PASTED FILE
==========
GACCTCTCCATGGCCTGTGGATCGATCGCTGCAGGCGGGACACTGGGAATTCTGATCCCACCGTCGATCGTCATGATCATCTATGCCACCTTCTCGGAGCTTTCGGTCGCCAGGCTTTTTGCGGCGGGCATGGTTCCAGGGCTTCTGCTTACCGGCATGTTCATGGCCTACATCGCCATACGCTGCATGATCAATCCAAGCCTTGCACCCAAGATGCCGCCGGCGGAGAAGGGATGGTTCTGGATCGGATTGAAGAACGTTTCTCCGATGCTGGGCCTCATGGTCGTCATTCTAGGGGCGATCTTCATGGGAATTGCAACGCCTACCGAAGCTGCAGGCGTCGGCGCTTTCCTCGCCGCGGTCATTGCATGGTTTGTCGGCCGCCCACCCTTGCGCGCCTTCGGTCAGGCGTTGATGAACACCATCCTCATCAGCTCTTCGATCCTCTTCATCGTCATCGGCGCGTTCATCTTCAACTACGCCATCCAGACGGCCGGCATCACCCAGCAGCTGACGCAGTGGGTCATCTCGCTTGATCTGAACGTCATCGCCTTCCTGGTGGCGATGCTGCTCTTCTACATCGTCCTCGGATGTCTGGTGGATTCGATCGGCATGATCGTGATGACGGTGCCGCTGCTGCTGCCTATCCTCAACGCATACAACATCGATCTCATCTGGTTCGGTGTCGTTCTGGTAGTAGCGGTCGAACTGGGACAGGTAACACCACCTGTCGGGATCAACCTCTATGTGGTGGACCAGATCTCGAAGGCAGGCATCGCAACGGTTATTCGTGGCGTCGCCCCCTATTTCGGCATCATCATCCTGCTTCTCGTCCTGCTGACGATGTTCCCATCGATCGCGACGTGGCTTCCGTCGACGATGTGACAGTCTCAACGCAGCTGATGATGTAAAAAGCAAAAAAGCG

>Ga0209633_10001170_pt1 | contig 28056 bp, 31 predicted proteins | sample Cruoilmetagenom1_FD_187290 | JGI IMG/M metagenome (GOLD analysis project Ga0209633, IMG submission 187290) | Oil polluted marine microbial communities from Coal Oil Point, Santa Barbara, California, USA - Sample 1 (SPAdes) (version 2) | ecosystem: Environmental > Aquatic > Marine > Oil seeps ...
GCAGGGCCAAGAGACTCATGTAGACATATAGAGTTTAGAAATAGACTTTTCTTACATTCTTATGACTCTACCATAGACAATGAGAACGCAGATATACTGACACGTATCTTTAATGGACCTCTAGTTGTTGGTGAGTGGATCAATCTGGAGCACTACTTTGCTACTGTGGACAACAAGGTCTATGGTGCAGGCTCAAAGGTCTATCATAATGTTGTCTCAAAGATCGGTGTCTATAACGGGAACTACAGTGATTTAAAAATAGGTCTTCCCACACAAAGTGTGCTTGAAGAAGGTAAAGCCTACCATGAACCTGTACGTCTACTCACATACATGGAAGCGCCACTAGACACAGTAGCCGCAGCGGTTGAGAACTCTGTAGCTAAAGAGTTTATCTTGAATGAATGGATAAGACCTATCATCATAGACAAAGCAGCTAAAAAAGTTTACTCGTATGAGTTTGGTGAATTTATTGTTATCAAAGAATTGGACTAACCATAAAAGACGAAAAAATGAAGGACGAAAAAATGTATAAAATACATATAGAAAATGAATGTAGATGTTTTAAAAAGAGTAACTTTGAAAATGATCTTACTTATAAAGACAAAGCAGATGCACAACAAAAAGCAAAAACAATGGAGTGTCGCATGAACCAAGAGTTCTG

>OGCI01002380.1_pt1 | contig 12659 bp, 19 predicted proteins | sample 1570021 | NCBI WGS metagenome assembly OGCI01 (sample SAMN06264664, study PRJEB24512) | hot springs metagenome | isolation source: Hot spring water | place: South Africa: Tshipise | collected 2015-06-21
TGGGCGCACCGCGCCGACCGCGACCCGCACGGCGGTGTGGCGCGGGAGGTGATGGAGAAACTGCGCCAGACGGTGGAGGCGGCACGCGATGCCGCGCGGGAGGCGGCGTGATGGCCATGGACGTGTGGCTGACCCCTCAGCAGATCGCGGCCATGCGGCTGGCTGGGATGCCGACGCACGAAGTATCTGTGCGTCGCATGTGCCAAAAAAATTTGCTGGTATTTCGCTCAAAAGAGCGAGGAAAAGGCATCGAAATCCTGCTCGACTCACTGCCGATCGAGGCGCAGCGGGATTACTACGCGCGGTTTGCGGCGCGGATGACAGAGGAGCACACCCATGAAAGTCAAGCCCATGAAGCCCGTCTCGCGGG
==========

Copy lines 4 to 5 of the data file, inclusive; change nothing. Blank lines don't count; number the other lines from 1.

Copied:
>OGCI01002380.1_pt1 | contig 12659 bp, 19 predicted proteins | sample 1570021 | NCBI WGS metagenome assembly OGCI01 (sample SAMN06264664, study PRJEB24512) | hot springs metagenome | isolation source: Hot spring water | place: South Africa: Tshipise | collected 2015-06-21
TGGGCGCACCGCGCCGACCGCGACCCGCACGGCGGTGTGGCGCGGGAGGTGATGGAGAAACTGCGCCAGACGGTGGAGGCGGCACGCGATGCCGCGCGGGAGGCGGCGTGATGGCCATGGACGTGTGGCTGACCCCTCAGCAGATCGCGGCCATGCGGCTGGCTGGGATGCCGACGCACGAAGTATCTGTGCGTCGCATGTGCCAAAAAAATTTGCTGGTATTTCGCTCAAAAGAGCGAGGAAAAGGCATCGAAATCCTGCTCGACTCACTGCCGATCGAGGCGCAGCGGGATTACTACGCGCGGTTTGCGGCGCGGATGACAGAGGAGCACACCCATGAAAGTCAAGCCCATGAAGCCCGTCTCGCGGG